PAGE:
I have always been a science buff and a science fiction fan. This movie was wonderful. I think it is not far off to what our reaction would be if we were contacted by others in the galaxy. Jodie Foster was wonderful as Ellie Arraway and the spirit of the book was carried over into the film. The film does take some liberties with characters and what occured in the book but that was only to make it fit into a 2 hour movie. ...more info
- Sappy but good
First off, an overall great movie that I've watched several times. Great direction by Zemeckis, and Jodie Foster is brilliant as usual, and Sagan's ideas are well worth bringing to the screen.
Now for the nitpicking...
I haven't read Sagan's book, but I'm guessing the story was altered to give it a wonderful sappy ending in which religion and science are "both right". Maybe they are both right, but this movie sure didn't show it. Because the ending has a monstrous gaping hole.
In their effort to teach Ellie (and us) a lesson about faith, the writers contrive an ending where Ellie is left with nothing but a memory to verify her wonderful experience. An angry congressional inquiry, led by the James Woods character, investigates, and comes up with an alternative explanation for everything that has happened -- that it's all been an elaborate hoax perpetrated by the eccentric genius Haddon. But this is ridiculous, for many reasons. For one thing, how did Haddon come up with radically new technology capable of generating lightning and tidal waves yet inside of which "the weather's fine"? He's smart, but not that smart (he has self-sealing door metal technology that he never thought to sell?).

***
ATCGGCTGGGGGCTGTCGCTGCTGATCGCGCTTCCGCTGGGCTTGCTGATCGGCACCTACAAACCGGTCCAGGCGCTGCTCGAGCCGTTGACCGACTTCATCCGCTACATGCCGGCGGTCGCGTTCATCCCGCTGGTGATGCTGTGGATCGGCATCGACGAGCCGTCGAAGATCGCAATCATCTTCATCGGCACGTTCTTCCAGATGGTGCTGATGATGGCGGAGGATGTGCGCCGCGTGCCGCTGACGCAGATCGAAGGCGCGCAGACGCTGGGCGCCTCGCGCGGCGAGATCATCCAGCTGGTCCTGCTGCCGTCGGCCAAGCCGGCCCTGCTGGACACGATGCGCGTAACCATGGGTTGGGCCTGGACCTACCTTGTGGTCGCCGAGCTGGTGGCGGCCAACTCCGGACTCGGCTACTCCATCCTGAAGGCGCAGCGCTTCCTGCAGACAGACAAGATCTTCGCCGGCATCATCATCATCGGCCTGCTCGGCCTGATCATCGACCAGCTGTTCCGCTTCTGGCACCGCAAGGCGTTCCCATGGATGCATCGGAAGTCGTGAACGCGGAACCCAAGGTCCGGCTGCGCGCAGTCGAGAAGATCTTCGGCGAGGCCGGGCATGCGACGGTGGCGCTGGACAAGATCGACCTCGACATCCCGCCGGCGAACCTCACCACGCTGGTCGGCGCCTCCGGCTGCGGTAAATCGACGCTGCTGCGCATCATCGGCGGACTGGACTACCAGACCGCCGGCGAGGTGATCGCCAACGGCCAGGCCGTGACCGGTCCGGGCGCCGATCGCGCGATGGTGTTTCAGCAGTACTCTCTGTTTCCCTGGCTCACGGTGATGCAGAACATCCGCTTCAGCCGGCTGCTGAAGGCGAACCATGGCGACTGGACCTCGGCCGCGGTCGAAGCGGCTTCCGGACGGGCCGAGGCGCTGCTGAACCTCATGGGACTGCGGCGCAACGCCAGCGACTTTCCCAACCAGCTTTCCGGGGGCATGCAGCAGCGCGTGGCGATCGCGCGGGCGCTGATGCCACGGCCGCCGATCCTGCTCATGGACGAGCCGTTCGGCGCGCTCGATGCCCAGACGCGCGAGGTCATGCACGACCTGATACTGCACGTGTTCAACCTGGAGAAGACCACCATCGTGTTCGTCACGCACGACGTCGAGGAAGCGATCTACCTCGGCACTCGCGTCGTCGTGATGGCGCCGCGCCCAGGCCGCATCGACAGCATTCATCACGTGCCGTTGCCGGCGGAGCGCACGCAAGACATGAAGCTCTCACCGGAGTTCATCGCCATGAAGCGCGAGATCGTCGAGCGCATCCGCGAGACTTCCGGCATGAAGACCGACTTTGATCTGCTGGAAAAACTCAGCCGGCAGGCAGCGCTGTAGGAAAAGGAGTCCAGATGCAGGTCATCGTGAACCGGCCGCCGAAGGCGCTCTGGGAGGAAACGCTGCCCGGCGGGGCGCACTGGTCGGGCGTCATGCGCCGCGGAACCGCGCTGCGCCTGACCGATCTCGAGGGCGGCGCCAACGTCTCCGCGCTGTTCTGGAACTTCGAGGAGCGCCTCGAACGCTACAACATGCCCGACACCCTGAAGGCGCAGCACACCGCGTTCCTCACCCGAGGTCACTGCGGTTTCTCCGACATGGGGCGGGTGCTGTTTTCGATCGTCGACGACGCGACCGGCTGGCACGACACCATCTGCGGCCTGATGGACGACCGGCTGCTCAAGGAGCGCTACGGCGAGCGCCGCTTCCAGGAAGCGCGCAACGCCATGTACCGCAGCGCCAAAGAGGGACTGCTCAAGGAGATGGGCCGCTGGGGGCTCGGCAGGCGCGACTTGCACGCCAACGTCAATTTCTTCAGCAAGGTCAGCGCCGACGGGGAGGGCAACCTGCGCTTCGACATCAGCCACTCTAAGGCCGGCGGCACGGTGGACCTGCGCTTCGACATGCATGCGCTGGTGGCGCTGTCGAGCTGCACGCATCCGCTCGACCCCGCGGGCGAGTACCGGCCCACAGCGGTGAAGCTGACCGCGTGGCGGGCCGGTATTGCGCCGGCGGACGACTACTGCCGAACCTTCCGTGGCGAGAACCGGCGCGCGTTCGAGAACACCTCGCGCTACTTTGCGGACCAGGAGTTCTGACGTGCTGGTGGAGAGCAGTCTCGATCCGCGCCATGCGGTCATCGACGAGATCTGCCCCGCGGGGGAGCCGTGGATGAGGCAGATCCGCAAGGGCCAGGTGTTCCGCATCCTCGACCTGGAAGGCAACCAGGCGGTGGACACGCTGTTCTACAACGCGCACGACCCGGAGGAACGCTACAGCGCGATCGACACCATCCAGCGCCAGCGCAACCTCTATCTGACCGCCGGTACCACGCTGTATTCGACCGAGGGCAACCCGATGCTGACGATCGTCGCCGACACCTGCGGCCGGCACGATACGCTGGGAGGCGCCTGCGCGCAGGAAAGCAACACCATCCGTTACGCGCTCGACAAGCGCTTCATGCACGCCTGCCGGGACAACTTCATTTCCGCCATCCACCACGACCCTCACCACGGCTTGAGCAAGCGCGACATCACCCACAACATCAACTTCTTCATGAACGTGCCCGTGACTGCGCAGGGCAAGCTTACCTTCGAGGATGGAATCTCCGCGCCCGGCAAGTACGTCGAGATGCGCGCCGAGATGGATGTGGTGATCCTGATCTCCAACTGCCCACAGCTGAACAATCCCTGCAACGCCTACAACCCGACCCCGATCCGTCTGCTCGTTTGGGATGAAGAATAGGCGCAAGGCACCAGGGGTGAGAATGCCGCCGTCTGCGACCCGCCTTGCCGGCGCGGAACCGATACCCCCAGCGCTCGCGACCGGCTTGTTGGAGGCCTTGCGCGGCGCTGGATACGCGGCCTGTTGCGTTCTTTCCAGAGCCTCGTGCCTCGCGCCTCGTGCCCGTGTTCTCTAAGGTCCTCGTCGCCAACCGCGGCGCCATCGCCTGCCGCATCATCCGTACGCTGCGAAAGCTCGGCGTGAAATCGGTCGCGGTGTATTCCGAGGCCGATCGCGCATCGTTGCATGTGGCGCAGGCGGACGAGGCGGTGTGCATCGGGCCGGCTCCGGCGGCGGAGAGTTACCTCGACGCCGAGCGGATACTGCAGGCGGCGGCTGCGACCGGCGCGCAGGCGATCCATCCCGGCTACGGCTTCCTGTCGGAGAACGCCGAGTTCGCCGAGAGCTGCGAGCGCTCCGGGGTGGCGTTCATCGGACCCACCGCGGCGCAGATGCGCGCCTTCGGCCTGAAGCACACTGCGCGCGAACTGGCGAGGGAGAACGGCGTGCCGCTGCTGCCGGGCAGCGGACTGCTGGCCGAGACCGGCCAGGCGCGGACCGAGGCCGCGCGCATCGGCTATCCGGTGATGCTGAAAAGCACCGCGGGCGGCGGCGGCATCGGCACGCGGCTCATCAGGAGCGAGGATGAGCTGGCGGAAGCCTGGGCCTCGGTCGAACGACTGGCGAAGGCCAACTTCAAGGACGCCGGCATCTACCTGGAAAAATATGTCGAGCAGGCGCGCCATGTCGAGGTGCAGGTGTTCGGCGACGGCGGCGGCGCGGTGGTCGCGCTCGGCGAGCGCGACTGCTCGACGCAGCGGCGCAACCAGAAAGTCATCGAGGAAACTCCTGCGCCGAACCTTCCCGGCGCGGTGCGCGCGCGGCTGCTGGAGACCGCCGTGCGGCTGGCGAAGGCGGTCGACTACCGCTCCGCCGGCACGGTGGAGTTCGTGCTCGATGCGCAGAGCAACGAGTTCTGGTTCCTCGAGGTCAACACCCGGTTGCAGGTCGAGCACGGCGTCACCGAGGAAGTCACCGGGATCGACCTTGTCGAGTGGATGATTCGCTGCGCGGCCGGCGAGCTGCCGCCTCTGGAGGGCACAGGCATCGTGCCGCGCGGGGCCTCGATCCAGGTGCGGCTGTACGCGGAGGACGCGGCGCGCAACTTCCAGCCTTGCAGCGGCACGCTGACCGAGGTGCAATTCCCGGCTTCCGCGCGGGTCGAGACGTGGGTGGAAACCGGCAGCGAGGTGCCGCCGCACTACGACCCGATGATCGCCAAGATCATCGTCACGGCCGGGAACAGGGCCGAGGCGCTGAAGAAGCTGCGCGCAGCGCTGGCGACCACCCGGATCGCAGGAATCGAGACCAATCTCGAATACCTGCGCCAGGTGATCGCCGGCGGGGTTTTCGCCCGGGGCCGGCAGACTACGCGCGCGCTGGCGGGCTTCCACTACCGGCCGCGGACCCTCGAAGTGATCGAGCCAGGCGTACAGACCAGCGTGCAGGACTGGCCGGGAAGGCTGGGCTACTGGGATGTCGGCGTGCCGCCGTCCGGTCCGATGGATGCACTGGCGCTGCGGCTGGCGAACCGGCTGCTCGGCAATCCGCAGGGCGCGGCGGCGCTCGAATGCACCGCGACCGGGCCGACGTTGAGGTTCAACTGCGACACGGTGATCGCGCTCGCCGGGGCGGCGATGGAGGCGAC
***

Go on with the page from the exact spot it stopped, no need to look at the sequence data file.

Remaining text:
But more importantly, a signal from deep space could not be faked by a satellite, especially one that's been verified in Australia. And even if it could, THE SIGNAL WAS STILL THERE during the entire building of the machine. The aliens could not have known it was received at least until Ellie made her journey, so they would not have stopped transmitting. There was all the time in the world to verify that the signal was in fact coming from Vega. So there was clearly a message sent by aliens, and the public anger over wasted money makes no sense. So, the entire ending of the movie seemed stupid and manipulative to me. The message of this movie should have been "science trumps human stupidity", but that message wouldn't have been commercial.
Oh yeah, and don't anyone ever put Matthew McConaughey in a sci fi movie again. Please....more info
- Could have been so much better
First, the very opening of the movie is fantastic - almost worth the discounted purchase price by itself.
The special effects are really quite good.
The acting ranges from good to poor but, is generally passable.
The story development and character interactions are OK if one hasn't read the book.
However, if one has read the book there is such a distortion of both characters and their interactions and loss of sophistication and nuance as to be quite maddening.
Ah, for what might have been!...more info
- I wish I could give it negative stars